Thursday, March 12, 2009

I leave it entirely in your hands

Well, actually, I don't; I'm going to make you all sit here and listen to me blather on about the "Watchmen" movie. Hah! Lord, what a suspenseful few years waiting for this thing to get made, wondering if it was going to be any good, actually watching bits of "300" when it came on TV to try and get an idea of what director Zack Snyder might do with it. In the last few months, as the hype started to really build, I just stopped worrying. A bad "Watchmen" movie could no more affect the book than a bad novelization of "Citizen Kane" would affect that movie. It just doesn't need to be a movie. The movie doesn't matter.

So going into it with that outlook, the movie was pretty damn good. Thanks to Zack Snyder and his obsessive fanboy devotion to the source material, every scene has the right look. The cast does a nice job -- I particularly loved Patrick Wilson as Dan and Malin Akerman as Laurie, both of whom mixed vulnerability with their butt-kicking superherodom. They get the most emotional moments, which isn't saying much. It's a very cold movie. Still, they manage.

A bunch of scenes translate really well. The prison riot rocks, beginning with Jackie Earle Haley snarling, "I'm not locked in here with you. You're locked in here with me." Dr. Manhattan and the Comedian in Vietnam are just fantastic. Archie looked great. The opening credits have been justly praised -- they give you a perfect sense of scale. (I missed the gay subplot between Captain Metropolis and Hooded Justice, but hey, hot Silhouette action.)

What was the deal of having Laurie be a nonsmoker, though? That seemed like an oddly priggish change. I always like the bit where she mistakes the flame-thrower for a cigarette lighter. I guess designing her little smokes-of-the-future was too much of a challenge.

My big beef is with Ozymandias. Playing him as a sneering, effete fop is just not quite right. He needs to be smart but he cannot be unlikeable, at least not before the very end. I guess a bunch of his scenes got cut out, hopefully including poor Bubastis, who shows up just long enough for you to be able to check her off your faithful-to-the-source-material checklist. But the actor plays him as an obnoxious little weenie. It ain't right.

I'm also not crazy about the non-giant-squid resolution. It's not so much the squid -- I willingly concede that it would have looked silly -- but the squid was meant to be an extraterrestrial attack that would cut the Gordian knot of international conflict. Having the resolution be not only terrestrial-based but ALLIED with the U.S. is just not the same. Having the disaster be an international one doesn't help it make sense. And then you only see one world leader declaring peace at the end (that distractingly awful Nixon). It's not as satisfying.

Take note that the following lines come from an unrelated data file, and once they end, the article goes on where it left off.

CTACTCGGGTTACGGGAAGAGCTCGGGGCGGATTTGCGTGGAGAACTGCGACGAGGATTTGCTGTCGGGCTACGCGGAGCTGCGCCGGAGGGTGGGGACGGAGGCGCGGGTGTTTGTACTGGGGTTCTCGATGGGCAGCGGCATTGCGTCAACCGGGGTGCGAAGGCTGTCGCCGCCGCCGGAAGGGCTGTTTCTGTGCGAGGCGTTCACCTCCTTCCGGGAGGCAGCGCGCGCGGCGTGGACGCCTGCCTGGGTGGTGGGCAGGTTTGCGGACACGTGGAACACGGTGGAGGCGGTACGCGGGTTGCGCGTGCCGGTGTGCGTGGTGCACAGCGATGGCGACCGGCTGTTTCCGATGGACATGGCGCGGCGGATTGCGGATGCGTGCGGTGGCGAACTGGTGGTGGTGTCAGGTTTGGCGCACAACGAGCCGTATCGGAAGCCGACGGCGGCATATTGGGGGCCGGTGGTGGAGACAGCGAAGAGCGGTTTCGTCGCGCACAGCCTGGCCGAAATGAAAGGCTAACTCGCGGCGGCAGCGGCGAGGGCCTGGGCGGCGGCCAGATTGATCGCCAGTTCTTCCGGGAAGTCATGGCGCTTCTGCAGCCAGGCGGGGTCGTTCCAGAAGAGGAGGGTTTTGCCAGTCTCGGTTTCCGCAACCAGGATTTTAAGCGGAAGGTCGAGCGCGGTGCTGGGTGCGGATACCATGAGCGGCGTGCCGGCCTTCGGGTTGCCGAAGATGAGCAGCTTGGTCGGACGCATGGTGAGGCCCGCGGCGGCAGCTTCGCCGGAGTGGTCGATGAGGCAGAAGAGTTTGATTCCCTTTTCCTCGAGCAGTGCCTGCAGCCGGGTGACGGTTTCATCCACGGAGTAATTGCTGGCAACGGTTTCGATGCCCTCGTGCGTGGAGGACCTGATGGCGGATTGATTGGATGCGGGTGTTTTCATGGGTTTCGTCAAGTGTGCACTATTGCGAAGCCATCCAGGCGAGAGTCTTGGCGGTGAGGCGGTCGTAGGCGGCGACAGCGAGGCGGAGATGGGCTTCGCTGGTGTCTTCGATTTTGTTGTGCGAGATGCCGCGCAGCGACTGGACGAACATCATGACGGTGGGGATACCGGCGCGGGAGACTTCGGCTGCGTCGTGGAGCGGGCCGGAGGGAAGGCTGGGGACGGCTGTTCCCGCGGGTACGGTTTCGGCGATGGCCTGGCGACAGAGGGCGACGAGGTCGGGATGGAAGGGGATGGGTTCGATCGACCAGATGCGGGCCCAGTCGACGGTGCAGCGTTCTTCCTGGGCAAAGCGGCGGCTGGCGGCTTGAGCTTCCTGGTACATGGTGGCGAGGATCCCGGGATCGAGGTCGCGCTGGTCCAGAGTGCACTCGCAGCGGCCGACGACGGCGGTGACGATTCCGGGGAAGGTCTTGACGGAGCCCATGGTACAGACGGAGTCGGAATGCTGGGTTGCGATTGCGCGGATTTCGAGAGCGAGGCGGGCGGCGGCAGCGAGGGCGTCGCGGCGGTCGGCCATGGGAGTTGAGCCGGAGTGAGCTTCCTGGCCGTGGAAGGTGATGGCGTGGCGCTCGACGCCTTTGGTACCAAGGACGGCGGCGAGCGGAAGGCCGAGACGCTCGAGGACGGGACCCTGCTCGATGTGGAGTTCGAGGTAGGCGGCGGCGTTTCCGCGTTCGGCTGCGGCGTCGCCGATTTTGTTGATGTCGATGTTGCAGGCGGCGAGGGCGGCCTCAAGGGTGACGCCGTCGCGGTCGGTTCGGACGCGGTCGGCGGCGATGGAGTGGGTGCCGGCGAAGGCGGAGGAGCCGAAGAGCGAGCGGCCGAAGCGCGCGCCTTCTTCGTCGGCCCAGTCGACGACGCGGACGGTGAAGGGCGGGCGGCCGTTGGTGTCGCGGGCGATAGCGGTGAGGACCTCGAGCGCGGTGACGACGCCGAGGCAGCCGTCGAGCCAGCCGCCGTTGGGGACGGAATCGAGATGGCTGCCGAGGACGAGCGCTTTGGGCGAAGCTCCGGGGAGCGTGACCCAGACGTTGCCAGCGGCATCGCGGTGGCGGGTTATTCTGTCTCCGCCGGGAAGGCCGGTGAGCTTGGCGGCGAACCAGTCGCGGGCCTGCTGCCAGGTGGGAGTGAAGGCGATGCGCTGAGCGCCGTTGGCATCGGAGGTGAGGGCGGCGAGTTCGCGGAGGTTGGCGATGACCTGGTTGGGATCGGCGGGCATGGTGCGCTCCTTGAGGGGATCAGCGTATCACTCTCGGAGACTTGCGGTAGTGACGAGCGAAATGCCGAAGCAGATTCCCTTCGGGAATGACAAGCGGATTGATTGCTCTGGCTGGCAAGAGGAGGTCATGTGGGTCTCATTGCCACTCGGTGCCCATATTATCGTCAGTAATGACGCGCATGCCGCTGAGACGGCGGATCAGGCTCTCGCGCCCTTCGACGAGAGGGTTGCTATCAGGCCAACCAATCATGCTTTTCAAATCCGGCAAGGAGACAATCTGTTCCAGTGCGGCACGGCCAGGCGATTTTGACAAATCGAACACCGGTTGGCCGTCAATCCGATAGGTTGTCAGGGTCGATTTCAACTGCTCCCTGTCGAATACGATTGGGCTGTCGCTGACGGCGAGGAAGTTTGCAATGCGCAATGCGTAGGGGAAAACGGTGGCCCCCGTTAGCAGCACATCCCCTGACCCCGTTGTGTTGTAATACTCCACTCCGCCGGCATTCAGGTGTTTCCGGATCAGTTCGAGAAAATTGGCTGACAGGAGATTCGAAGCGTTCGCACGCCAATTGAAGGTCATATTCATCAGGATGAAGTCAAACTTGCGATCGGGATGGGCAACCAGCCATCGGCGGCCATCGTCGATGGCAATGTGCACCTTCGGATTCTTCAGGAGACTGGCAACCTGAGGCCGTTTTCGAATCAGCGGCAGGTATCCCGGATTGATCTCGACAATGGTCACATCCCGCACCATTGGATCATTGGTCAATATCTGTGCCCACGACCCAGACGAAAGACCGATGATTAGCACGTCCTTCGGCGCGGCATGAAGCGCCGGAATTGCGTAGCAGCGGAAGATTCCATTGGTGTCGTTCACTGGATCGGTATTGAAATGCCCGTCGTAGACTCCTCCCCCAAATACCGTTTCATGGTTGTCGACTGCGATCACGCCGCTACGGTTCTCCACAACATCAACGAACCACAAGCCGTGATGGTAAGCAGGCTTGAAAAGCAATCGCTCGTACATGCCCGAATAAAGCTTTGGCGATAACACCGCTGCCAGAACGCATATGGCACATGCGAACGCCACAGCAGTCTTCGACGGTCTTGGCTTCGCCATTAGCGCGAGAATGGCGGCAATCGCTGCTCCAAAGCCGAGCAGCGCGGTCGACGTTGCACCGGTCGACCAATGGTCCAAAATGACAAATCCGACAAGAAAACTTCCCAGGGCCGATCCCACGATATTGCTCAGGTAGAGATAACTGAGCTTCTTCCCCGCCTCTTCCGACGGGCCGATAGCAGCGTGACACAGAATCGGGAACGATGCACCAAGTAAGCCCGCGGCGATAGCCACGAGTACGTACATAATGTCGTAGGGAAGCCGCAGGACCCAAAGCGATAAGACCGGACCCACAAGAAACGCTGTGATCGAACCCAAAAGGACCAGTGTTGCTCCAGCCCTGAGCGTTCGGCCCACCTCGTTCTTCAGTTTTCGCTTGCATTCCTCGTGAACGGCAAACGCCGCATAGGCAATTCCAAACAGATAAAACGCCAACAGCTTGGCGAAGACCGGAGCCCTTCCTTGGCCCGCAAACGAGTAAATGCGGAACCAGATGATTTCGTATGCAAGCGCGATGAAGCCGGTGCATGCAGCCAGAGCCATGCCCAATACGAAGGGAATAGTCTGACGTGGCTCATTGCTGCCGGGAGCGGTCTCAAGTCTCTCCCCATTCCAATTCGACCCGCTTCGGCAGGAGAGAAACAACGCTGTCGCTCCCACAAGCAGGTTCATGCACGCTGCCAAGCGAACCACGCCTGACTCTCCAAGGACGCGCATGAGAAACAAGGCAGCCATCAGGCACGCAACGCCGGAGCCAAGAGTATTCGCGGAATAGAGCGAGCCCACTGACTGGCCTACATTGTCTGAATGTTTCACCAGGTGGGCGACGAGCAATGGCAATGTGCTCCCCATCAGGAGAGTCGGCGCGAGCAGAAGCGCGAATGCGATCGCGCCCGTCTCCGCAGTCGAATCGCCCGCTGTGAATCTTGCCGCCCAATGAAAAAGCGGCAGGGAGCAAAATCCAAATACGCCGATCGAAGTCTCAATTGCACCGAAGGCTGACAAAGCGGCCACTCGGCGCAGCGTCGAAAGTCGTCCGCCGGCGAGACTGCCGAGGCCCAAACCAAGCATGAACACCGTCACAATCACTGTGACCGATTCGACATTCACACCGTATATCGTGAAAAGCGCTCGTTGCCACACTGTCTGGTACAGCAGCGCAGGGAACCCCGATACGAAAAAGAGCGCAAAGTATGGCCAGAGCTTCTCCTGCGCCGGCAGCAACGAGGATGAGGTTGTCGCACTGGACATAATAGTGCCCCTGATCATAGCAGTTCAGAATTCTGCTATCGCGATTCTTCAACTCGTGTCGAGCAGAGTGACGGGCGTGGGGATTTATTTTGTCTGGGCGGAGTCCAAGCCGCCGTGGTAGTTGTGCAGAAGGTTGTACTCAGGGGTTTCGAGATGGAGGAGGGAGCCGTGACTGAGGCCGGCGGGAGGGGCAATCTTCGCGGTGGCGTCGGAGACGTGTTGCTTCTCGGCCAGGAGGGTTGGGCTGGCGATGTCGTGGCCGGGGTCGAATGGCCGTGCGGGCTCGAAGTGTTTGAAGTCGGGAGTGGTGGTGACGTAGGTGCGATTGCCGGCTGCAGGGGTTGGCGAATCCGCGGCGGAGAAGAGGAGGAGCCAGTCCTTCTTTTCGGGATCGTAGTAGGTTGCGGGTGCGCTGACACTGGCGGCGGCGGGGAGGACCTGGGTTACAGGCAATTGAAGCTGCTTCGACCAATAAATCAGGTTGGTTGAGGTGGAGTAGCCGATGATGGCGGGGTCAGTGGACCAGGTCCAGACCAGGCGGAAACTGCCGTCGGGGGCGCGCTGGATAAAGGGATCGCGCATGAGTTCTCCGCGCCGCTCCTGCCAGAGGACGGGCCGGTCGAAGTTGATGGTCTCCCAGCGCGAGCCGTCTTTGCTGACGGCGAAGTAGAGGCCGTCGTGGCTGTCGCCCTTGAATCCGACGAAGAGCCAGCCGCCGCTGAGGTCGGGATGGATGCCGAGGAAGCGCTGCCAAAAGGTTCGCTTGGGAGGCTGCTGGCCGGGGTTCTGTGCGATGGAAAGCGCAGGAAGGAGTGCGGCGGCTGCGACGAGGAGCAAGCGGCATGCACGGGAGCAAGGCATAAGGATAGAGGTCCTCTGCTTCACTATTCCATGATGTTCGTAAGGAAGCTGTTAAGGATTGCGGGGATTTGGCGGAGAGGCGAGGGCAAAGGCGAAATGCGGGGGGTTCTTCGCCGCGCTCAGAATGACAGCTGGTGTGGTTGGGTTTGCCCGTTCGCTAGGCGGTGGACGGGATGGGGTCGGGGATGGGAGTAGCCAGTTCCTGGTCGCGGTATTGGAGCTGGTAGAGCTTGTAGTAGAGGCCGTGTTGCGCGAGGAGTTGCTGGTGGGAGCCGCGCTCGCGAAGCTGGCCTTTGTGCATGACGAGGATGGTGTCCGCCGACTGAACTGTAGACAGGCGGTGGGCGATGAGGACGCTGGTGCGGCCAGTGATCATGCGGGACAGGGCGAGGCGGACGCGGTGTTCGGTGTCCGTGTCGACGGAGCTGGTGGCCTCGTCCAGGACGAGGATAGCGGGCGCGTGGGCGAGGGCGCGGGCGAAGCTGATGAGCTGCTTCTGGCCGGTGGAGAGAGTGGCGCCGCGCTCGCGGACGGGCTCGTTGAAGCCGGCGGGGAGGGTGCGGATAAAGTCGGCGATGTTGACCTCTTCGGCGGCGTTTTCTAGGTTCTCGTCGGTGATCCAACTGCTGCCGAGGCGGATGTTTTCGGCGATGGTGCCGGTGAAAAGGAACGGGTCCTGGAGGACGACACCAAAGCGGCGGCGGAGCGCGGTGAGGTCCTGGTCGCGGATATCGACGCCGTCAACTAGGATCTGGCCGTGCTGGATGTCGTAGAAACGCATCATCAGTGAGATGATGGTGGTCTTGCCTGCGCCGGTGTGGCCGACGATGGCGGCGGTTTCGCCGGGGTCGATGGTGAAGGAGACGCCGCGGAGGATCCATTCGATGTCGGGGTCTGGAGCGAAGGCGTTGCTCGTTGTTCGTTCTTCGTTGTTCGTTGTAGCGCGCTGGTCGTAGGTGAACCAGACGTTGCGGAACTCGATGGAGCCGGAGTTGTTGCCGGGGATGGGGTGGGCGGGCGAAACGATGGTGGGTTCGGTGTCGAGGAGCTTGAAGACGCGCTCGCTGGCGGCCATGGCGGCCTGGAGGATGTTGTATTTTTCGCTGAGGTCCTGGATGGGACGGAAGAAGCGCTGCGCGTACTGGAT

But, you know, whatever. It's not the book. In line to buy popcorn I mentioned to Art Boy (I can't remember how this came up, but he was appalled) that in the novelization of "The Empire Strikes Back," Han doesn't tell Leia "I know." Apparently the author was bugged by that line so he wrote something more boring, like "He gave her a crooked grin and said 'Just remember that, because I'll be back.'" But really, who cares? Getting outraged about "Watchmen" is sort of like getting outraged about that. Watch "Empire." Read "Watchmen." AE out.


Kelly said...

Mr. W and I had an interesting discussion about how changing the attack changes what he sees as the most important theme of the book. I'll get it wrong if I try to replicate his reasoning, but the gist of it was that it changes Manhattan from an indifferent god figure to a vengeful god figure.

("But he didn't do it," I said. "But since Watchmen is all about how society responds to conflict, all that matters is what the public thinks," he said.)

But still, I was very relieved not to have to hear Adrian say, "Look, I genetically engineered a gigantic alien squid, transplanted a psychic's brain into it, and teleported it to New York, killing millions - I don't see what's so hard to understand about that."

Did you notice Adrian's "wandering" accent, by the way? That was actually An Acting Choice.

AE said...

How interesting about Adrian's accent! I don't know that it was the wisest of Acting Choices. He could also have grown a little mustache and twirled it.

I agree with you and Mr. W. about turning Dr. Manhattan into someone with an agenda. It makes him even more bizarre, if that's possible. And it's just, if you solve the problem using an element that was there all along, then you're not cutting the Gordian knot anymore. It probably seems like better screenwriting but it's not what Alexander the Great would have done. Also, no one is going to buy that the United States doesn't know where Dr. Manhattan is anymore, you know? I guess it sets us up for a sequel...